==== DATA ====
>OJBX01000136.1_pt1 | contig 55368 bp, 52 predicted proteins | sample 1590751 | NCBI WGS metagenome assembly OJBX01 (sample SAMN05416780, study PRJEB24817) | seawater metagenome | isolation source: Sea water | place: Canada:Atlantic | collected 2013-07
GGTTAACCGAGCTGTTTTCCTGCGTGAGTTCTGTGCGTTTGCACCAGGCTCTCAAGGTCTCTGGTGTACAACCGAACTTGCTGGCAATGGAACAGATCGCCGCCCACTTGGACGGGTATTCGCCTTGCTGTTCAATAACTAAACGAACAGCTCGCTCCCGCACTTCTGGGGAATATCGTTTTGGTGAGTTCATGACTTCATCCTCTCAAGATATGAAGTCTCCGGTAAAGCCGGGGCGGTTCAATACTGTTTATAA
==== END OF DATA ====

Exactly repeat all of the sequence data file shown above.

>OJBX01000136.1_pt1 | contig 55368 bp, 52 predicted proteins | sample 1590751 | NCBI WGS metagenome assembly OJBX01 (sample SAMN05416780, study PRJEB24817) | seawater metagenome | isolation source: Sea water | place: Canada:Atlantic | collected 2013-07
GGTTAACCGAGCTGTTTTCCTGCGTGAGTTCTGTGCGTTTGCACCAGGCTCTCAAGGTCTCTGGTGTACAACCGAACTTGCTGGCAATGGAACAGATCGCCGCCCACTTGGACGGGTATTCGCCTTGCTGTTCAATAACTAAACGAACAGCTCGCTCCCGCACTTCTGGGGAATATCGTTTTGGTGAGTTCATGACTTCATCCTCTCAAGATATGAAGTCTCCGGTAAAGCCGGGGCGGTTCAATACTGTTTATAA